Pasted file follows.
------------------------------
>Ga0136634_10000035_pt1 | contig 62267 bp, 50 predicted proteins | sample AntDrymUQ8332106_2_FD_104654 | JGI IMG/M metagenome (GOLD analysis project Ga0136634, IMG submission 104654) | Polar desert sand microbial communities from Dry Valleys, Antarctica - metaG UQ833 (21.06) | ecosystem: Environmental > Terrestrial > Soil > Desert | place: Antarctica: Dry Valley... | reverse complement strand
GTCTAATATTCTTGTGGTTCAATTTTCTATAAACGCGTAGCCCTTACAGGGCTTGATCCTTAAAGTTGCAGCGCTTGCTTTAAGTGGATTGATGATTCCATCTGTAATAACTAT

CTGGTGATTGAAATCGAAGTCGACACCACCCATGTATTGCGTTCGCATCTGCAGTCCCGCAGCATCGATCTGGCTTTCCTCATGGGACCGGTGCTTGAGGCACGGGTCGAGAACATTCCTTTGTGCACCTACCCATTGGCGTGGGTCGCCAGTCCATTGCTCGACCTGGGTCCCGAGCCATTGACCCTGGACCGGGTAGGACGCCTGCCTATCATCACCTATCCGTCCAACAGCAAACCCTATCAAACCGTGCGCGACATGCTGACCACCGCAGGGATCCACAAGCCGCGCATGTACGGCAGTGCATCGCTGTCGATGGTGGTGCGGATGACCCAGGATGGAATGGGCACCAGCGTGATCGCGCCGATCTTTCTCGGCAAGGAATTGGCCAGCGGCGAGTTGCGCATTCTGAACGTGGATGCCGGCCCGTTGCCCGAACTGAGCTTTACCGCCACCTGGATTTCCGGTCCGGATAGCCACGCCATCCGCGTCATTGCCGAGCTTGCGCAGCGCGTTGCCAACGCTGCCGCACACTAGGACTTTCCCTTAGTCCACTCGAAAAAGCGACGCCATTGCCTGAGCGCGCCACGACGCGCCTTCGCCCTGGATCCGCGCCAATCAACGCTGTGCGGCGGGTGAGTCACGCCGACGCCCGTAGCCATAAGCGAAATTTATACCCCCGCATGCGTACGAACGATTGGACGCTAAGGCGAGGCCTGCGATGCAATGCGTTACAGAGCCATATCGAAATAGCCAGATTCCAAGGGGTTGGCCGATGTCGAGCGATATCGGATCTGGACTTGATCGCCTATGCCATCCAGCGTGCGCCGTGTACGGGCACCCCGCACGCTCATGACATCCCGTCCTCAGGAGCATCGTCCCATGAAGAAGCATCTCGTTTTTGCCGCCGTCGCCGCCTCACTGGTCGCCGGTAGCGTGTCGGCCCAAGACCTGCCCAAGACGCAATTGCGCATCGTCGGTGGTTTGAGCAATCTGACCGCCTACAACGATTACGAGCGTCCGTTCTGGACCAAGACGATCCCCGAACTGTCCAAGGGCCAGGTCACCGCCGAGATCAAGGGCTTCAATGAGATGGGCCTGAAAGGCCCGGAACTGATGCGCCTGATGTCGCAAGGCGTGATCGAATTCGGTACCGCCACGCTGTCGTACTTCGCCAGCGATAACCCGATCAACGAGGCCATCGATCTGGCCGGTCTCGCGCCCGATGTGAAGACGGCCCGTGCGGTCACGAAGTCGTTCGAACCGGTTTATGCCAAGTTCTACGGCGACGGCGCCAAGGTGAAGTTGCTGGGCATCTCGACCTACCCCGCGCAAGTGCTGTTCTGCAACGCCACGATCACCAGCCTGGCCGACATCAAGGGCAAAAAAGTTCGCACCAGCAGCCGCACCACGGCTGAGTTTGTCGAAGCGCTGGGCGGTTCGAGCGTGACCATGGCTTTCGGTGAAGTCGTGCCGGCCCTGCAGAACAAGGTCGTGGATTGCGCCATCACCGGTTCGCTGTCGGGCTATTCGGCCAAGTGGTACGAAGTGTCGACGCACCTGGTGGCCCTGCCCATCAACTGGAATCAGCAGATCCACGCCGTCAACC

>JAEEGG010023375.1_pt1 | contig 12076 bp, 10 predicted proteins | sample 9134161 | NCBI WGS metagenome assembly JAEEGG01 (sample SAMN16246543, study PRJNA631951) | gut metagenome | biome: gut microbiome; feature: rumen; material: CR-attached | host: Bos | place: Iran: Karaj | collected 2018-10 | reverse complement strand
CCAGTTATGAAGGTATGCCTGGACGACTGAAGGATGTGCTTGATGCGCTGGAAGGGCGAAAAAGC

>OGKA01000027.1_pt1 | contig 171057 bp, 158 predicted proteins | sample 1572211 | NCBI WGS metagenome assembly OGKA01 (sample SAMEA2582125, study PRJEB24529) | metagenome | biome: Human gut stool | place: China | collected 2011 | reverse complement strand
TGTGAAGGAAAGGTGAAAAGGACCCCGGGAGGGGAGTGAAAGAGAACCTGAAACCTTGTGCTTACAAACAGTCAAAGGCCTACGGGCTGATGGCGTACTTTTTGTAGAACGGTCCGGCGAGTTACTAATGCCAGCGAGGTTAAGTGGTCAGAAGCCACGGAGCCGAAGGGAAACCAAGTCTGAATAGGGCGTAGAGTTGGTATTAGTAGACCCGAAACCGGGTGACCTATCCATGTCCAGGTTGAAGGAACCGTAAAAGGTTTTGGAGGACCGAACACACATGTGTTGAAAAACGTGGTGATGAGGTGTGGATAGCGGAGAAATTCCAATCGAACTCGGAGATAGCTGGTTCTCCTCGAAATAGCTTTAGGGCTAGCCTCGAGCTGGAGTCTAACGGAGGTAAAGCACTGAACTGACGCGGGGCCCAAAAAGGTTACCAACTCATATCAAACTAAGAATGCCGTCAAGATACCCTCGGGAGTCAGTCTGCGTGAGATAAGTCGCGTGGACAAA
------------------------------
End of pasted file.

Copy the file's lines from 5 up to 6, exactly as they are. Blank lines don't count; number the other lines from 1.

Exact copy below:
CCAGTTATGAAGGTATGCCTGGACGACTGAAGGATGTGCTTGATGCGCTGGAAGGGCGAAAAAGC

>OGKA01000027.1_pt1 | contig 171057 bp, 158 predicted proteins | sample 1572211 | NCBI WGS metagenome assembly OGKA01 (sample SAMEA2582125, study PRJEB24529) | metagenome | biome: Human gut stool | place: China | collected 2011 | reverse complement strand